HOME SECRETARY Jack Straw today pledged to step in after it was revealed by the Lancashire Evening Telegraph that no accommodation has been found for a dangerous child sex offender who is due to be released from prison in less than four weeks.

And stipendiary magistrate Jonathon Finestein said that the problem posed by the case of Bernard Snape, is a national one for which there is no easy solution.

Snape, 64, was convicted of four offences of indecent assault on children in August 1997.

He was released on licence in August 1998 but was rearrested within a month for failing to conform to a condition of his licence and has been in custody since for being in breach of his prison licence.

While in custody he has admitted that when he is released he will pose a threat to children.

But when he is released he will be free to go wherever he wants with the only restriction being that he tells the police where he is living.

"That is a grave cause for public concern," said Mr Finestein, who heard on Friday that, despite strenuous efforts, the Probation Service have still not found suitable accommodation for Snape.

"It is quite clear the Probation Service is doing everything within their powers to find somewhere for this man to go when he is released," said Mr Finestein. "Their search has taken in various parts of the country but it is extremely difficult with defendants like this. Even if accommodation is found there is nothing that can be done to keep him there.

"Quite obviously resources are stretched and I believe this problem goes far beyond anything this court can do. The Probation Service are doing all they can but this problem needs funding on a national scale," said Mr Finestein.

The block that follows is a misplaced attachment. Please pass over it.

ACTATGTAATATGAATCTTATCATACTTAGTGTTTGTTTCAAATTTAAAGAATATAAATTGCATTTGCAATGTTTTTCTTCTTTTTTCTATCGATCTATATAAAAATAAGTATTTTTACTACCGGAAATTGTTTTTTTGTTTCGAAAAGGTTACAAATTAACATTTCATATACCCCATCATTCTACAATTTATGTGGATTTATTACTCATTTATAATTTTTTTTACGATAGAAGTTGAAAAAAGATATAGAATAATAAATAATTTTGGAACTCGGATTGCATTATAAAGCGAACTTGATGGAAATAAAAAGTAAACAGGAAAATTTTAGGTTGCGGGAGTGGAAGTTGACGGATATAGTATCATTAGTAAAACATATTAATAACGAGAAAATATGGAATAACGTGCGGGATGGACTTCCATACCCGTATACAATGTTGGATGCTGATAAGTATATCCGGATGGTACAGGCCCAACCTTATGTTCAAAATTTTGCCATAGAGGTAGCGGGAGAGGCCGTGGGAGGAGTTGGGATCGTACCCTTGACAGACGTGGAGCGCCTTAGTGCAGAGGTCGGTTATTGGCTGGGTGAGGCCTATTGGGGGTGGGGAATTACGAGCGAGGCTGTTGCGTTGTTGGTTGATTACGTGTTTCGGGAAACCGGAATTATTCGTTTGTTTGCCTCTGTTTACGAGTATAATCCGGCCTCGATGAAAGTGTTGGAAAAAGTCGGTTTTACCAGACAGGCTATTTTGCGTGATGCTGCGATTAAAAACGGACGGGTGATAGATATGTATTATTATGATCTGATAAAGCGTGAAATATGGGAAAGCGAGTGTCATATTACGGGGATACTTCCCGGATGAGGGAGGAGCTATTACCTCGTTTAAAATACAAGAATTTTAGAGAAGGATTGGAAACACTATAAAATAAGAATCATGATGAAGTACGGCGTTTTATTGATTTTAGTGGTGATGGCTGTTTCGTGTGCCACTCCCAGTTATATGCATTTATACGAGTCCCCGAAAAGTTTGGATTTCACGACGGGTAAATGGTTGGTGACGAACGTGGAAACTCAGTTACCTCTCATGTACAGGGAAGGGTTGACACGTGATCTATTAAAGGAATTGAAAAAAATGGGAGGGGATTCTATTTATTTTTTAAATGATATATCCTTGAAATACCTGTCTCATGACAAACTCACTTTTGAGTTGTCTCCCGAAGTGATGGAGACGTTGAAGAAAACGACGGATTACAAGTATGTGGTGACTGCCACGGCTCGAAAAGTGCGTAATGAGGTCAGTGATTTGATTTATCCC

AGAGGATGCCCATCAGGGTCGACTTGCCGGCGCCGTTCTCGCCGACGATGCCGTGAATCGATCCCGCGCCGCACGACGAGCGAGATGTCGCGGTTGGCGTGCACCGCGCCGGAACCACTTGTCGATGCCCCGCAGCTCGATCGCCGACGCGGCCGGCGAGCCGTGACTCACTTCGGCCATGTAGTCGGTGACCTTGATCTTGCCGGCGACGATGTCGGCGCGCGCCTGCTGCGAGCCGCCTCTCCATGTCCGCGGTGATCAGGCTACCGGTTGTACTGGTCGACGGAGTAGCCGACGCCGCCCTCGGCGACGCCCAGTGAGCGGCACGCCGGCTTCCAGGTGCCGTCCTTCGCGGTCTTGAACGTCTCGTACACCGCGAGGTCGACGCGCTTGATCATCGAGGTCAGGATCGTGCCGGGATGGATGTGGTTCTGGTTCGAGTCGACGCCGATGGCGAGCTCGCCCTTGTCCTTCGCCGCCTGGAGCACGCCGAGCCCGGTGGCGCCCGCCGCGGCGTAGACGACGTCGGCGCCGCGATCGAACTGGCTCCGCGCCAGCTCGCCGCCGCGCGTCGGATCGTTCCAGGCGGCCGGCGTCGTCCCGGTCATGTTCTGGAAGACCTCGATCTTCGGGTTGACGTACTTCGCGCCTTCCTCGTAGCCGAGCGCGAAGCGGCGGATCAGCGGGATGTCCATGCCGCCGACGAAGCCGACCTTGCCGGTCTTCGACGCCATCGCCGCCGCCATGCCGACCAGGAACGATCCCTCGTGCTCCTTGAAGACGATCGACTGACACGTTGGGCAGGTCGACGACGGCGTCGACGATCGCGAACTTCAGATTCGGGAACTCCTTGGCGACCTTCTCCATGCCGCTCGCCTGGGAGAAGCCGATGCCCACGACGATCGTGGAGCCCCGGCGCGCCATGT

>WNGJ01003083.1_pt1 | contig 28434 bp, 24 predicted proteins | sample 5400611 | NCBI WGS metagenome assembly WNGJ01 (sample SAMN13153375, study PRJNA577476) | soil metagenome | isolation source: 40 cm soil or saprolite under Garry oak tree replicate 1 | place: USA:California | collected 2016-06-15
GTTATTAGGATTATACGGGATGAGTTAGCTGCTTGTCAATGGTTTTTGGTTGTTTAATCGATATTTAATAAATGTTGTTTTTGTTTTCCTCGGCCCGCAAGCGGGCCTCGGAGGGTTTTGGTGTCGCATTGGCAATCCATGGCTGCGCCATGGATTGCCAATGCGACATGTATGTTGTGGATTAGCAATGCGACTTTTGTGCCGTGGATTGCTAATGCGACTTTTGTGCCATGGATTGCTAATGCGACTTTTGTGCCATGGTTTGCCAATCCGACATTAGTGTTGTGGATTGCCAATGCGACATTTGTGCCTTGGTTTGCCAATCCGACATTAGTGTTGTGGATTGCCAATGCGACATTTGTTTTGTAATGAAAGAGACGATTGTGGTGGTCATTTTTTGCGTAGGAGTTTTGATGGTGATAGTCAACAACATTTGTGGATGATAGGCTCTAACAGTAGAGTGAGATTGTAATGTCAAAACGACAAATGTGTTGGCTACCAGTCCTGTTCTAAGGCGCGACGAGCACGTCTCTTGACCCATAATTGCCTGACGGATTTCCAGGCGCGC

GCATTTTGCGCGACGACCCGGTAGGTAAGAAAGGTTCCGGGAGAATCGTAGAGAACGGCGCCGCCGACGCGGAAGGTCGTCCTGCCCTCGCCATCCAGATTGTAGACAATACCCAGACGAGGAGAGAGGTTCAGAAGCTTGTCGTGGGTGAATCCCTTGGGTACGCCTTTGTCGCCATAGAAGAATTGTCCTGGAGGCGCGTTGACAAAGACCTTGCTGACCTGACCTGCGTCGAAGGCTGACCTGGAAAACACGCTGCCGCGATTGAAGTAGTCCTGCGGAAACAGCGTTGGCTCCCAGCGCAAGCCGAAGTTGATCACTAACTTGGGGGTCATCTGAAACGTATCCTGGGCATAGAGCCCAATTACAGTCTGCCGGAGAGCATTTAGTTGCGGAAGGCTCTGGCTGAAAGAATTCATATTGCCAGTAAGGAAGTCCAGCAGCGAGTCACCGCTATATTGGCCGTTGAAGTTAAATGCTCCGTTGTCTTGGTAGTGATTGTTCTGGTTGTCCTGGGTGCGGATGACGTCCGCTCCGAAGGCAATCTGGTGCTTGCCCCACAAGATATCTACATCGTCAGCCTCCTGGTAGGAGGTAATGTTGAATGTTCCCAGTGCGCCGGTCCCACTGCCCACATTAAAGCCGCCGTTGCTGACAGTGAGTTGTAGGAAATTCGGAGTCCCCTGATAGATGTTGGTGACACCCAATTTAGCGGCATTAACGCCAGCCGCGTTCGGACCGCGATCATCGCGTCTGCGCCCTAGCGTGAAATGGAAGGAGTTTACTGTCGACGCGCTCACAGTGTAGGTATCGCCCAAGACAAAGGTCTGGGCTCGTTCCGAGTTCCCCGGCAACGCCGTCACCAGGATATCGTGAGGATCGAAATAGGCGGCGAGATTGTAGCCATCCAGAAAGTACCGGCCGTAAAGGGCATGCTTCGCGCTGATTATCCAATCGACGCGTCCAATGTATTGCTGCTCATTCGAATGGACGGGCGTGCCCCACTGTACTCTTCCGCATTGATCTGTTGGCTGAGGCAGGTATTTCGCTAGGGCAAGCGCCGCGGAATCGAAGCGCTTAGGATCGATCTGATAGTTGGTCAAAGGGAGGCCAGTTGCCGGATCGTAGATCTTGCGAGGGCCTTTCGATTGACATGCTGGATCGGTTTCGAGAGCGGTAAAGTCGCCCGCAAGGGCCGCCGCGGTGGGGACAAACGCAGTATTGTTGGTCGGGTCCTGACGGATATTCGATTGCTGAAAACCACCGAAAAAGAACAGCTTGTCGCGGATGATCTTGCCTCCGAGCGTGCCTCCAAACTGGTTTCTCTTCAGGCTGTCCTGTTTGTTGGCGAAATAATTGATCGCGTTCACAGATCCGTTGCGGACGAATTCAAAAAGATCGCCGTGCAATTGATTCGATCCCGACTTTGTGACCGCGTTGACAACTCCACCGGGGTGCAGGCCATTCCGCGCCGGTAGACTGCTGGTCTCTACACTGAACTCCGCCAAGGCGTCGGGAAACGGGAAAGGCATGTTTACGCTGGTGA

At a previous hearing Scott Ainge, representing Snape, said his client was aware of the threat he posed and also the threat to himself. He said Snape was anxious to take advantage of any assistance that was available.

"Even at his age he wants some kind of rehabilitation and has always been willing to go on the sex offenders treatment programme. The waiting list for that programme during his custodial sentence was so long that he was released before he got chance to attend."

During his time in Preston prison, Snape has been segregated from other prisoners under Rule 43 which classifies him as "vulnerable." Remanding Snape in custody for a further two weeks, Mr Finestein said: "I want the public to know that everything is being done to resolve this situation to the best of everyone's ability."

Blackburn MP Jack Straw said he plans to discuss the matter with Laurence Loft, clerk to the justices for East Lancashire. He said: "A Sex Offender's Order which is part of the Crime and Disorder Act could be appropriate, and at least one has already being made since it came into force on December 1. I intend to make further inquiries into the background of this case."

A Home Office spokesperson added: "The new Crime and Disorder Act allows police and local authorities to arrange for a Sex Offender's Order through the court if they feel a person poses a risk to the public.

"They now have much more power to keep track of known offenders who will be arrested for a criminal offence if they break any of the conditions of the order."

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